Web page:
It was the first meeting of a pope and ecumenical patriarch since 1437, when Patriarch Joseph II was forced to kiss the feet of Pope Eugene IV in a sign of subservience.
It is also a fact that many popes prior to Vatican Council II found the notion that we worship the same God outrageous for, among other heresies, the 'abominable sect of Mahomet' (Pope Eugene IV, Council of Basel, 1434) which rejects the Trinity and the Divinity of Our Lord.
Together with Fra Angelico in 1447, he was commissioned by Pope Eugene IV to carry out the fresco decoration of a chapel in the Vatican.
To be sure, popes, bishops and the-ologians also frequently denounced slavery as it was actually conducted, especially racial slavery; in 1435, for example, Pope Eugene IV demanded that European colonizers stop enslaving native peoples in the Canary Islands.
Responding to enthusiasm for Andrea's cult, Eugene IV, resident in Florence, approved canonization, probably verbally.
Peter's but were then moved elsewhere, among them: Eugene IV, Callistus III, Pius II, Alexander VI, Leo X, Hadrian VI, Pius IV, Pius V, Clement VIII, Paul V, Gregory XV, Innocent X, Clement IX, Benedict XIII, and Clement XIV.
Premiere confrerie de jeunesse a voir le jour a Florence, la compagnie Arcangelo Raffaello beneficie du patronage et du soutien d'eminents personnages dont le pape Eugene IV qui intervient en sa faveur, notamment pour son emplacement.
Sixty years before Columbus crossed the Atlantic, Pope Eugene IV, responding to news of the Portugese enslavement of the Canary Islanders, condemned this activity with the Bull Sicut dudum (1453).
Pope Eugene IV in 1442 issued a papal bull that states, "Therefore it strictly orders all who glory in the name of Christian, not to practice circumcision either before or after baptism, since whether or not they place their hope in it, it cannot possibly be observed without loss of eternal salvation.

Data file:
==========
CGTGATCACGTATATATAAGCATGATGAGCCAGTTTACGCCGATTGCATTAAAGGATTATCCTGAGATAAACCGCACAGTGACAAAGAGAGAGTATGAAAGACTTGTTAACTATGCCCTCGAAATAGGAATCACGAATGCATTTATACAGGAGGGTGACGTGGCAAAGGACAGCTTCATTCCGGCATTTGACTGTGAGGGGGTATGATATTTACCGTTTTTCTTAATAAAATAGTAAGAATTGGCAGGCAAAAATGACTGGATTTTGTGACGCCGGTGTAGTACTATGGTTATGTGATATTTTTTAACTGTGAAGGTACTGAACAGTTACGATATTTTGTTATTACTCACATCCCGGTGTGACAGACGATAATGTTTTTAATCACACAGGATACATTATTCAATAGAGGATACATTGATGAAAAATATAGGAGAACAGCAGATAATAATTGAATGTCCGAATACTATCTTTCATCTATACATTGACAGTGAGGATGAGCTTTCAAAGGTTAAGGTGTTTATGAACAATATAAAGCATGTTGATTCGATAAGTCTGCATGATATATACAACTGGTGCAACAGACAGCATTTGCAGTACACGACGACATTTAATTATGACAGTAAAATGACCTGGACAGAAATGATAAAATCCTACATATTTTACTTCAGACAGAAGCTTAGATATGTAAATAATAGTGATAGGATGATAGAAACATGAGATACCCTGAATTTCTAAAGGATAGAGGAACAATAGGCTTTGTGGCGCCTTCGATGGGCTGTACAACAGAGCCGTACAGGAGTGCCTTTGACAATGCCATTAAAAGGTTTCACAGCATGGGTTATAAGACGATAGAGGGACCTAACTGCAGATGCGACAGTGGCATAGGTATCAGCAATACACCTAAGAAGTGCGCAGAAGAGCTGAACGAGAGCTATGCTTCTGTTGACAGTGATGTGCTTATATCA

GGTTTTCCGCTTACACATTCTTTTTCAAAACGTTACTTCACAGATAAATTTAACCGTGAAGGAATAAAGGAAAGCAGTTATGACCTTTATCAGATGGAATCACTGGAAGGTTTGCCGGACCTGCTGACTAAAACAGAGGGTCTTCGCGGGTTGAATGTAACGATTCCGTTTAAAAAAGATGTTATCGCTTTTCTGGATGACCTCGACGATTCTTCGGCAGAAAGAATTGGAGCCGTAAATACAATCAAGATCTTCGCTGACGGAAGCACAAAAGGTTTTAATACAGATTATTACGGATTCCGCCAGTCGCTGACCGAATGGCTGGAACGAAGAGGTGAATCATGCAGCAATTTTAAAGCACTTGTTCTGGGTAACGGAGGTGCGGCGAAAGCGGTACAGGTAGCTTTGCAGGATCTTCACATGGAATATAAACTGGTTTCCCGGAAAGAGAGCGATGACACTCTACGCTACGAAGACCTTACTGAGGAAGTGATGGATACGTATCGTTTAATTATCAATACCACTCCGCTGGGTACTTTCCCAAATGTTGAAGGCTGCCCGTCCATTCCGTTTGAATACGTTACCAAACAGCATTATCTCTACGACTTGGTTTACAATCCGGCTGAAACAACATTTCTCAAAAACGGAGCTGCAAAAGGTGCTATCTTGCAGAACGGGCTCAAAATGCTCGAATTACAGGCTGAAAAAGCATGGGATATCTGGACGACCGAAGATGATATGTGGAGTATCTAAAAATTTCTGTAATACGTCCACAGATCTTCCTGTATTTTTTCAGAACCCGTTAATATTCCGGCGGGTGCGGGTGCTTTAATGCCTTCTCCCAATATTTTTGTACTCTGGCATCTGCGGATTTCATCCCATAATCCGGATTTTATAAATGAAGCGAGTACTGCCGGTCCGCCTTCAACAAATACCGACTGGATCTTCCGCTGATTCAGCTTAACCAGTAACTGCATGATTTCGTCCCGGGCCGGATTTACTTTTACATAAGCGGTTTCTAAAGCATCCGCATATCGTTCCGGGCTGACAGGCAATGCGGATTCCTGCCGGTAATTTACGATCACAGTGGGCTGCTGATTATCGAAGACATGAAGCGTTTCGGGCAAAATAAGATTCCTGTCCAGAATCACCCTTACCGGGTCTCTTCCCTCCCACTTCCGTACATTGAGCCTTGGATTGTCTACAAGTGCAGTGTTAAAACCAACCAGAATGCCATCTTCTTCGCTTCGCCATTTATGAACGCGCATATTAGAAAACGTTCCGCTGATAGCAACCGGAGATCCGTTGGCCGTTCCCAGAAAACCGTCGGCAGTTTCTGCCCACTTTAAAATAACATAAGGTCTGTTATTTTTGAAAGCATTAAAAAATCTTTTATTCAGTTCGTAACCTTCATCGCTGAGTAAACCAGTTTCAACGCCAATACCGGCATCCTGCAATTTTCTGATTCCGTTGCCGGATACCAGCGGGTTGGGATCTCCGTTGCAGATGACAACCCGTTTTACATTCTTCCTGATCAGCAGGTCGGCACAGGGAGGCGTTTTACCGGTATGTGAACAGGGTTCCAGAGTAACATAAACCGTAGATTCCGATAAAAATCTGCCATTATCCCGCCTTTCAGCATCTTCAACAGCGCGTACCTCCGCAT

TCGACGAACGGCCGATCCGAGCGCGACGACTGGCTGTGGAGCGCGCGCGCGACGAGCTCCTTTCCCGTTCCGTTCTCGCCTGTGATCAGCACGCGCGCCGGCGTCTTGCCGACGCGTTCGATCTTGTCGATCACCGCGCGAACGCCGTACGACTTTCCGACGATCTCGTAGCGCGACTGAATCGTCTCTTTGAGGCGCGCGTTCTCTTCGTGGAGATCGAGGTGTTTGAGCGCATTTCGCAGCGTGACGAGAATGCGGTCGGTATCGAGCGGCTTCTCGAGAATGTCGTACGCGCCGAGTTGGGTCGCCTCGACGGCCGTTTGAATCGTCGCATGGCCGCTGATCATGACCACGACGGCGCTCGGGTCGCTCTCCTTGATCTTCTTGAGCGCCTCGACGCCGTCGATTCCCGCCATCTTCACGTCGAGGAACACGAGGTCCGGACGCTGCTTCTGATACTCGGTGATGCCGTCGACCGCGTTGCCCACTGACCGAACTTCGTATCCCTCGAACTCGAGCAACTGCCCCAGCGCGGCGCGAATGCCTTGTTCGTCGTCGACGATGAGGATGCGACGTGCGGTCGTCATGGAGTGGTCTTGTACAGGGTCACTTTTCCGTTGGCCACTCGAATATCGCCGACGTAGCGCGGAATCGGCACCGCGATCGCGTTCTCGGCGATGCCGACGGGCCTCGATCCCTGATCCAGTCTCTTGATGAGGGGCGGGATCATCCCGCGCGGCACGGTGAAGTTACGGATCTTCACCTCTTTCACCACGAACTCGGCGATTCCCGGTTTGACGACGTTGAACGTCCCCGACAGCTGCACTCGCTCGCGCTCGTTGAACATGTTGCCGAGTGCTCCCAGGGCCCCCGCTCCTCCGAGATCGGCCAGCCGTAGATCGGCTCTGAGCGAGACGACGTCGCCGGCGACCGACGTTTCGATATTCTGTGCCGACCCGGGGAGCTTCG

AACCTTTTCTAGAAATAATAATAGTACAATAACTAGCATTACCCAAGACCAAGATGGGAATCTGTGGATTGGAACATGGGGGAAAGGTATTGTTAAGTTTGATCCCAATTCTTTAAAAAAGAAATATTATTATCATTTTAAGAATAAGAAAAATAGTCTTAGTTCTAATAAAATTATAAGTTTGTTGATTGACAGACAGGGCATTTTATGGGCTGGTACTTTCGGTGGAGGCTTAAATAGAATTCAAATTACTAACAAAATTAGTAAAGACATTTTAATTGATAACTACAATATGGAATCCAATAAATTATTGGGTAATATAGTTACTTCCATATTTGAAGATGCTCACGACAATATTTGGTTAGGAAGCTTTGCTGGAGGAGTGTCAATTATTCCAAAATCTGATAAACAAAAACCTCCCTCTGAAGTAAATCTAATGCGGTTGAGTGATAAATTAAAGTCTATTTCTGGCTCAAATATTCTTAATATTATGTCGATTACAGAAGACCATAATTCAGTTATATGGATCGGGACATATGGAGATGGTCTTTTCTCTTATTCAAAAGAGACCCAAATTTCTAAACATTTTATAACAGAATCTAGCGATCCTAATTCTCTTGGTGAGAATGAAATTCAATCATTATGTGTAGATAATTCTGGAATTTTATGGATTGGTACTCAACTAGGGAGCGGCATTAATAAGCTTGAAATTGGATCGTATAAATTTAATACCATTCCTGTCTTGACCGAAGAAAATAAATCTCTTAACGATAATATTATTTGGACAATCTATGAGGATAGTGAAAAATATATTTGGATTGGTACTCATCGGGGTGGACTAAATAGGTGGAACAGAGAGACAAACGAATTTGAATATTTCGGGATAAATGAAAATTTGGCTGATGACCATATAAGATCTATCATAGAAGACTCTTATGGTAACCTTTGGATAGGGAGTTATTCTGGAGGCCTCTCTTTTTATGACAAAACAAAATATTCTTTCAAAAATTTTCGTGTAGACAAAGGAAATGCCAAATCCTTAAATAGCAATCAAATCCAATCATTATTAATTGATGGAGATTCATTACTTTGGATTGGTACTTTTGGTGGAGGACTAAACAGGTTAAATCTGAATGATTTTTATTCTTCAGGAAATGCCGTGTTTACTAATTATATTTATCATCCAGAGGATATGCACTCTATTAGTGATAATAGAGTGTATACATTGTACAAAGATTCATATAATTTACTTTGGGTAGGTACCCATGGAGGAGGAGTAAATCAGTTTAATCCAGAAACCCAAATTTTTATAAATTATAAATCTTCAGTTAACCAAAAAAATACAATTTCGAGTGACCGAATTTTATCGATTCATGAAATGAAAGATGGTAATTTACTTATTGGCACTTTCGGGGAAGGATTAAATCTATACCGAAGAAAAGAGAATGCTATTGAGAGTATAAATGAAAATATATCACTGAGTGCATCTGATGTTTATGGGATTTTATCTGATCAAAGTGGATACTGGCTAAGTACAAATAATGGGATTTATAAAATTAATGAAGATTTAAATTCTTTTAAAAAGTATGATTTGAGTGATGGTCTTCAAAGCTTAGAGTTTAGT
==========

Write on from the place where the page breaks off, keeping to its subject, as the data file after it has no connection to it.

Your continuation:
This section begins with Margaret Bent's virtuosic study of motets for popes from John XXII to Eugene IV, continuing with John Nadas/Giuliano di Bacco's work on polyphony during the great schism, Alejandro Planchart on early fifteenth-century papal music, Adalbert Roth on late fifteenth-century music, and Jeffrey Dean and Mitchell Brauner studying the development of musical traditions and a Roman canon.
Zizola recalls the almost incredible trajectory of the frequently-tumultuous line of Roman bishops - some saints, some scoundrels, many worthy, countless mediocre, a series of 11th-century young scamps appointed by the dowager Marozia, along with great medieval pontiffs from Gregory I and the monk Hildebrand as Gregory VII to Innocent III and Eugene IV - before describing the magnificent as well as scandalous accomplishments of the renaissance pontiffs and winding down with an account of the extraordinary 20th-century popes.